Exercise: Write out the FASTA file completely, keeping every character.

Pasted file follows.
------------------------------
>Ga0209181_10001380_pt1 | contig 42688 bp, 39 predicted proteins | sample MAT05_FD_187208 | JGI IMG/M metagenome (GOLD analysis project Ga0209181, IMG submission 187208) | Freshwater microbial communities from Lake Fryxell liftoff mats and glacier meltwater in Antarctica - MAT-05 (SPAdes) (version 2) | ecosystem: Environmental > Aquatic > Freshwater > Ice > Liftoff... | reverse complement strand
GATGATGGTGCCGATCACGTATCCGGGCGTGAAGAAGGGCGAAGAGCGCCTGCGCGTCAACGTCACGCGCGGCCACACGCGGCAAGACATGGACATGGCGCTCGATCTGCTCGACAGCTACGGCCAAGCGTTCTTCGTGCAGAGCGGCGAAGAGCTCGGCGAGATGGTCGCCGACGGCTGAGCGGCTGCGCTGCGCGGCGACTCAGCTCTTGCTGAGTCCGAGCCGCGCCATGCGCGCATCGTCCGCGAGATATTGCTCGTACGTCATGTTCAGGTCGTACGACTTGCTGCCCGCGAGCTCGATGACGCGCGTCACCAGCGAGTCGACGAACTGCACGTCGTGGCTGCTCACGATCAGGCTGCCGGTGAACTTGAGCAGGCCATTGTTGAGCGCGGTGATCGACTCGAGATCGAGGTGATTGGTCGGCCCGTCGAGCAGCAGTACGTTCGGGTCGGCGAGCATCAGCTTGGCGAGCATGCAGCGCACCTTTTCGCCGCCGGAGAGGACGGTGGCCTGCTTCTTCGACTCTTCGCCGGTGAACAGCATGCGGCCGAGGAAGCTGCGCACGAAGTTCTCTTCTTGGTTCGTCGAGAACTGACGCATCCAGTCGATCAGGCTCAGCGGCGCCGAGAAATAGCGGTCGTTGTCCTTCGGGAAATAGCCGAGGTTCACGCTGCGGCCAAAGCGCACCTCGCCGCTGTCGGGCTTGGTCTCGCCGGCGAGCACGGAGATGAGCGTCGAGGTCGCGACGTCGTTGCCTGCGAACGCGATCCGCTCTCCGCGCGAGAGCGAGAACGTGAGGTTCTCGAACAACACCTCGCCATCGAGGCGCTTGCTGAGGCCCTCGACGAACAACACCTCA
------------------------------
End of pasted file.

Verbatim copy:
>Ga0209181_10001380_pt1 | contig 42688 bp, 39 predicted proteins | sample MAT05_FD_187208 | JGI IMG/M metagenome (GOLD analysis project Ga0209181, IMG submission 187208) | Freshwater microbial communities from Lake Fryxell liftoff mats and glacier meltwater in Antarctica - MAT-05 (SPAdes) (version 2) | ecosystem: Environmental > Aquatic > Freshwater > Ice > Liftoff... | reverse complement strand
GATGATGGTGCCGATCACGTATCCGGGCGTGAAGAAGGGCGAAGAGCGCCTGCGCGTCAACGTCACGCGCGGCCACACGCGGCAAGACATGGACATGGCGCTCGATCTGCTCGACAGCTACGGCCAAGCGTTCTTCGTGCAGAGCGGCGAAGAGCTCGGCGAGATGGTCGCCGACGGCTGAGCGGCTGCGCTGCGCGGCGACTCAGCTCTTGCTGAGTCCGAGCCGCGCCATGCGCGCATCGTCCGCGAGATATTGCTCGTACGTCATGTTCAGGTCGTACGACTTGCTGCCCGCGAGCTCGATGACGCGCGTCACCAGCGAGTCGACGAACTGCACGTCGTGGCTGCTCACGATCAGGCTGCCGGTGAACTTGAGCAGGCCATTGTTGAGCGCGGTGATCGACTCGAGATCGAGGTGATTGGTCGGCCCGTCGAGCAGCAGTACGTTCGGGTCGGCGAGCATCAGCTTGGCGAGCATGCAGCGCACCTTTTCGCCGCCGGAGAGGACGGTGGCCTGCTTCTTCGACTCTTCGCCGGTGAACAGCATGCGGCCGAGGAAGCTGCGCACGAAGTTCTCTTCTTGGTTCGTCGAGAACTGACGCATCCAGTCGATCAGGCTCAGCGGCGCCGAGAAATAGCGGTCGTTGTCCTTCGGGAAATAGCCGAGGTTCACGCTGCGGCCAAAGCGCACCTCGCCGCTGTCGGGCTTGGTCTCGCCGGCGAGCACGGAGATGAGCGTCGAGGTCGCGACGTCGTTGCCTGCGAACGCGATCCGCTCTCCGCGCGAGAGCGAGAACGTGAGGTTCTCGAACAACACCTCGCCATCGAGGCGCTTGCTGAGGCCCTCGACGAACAACACCTCA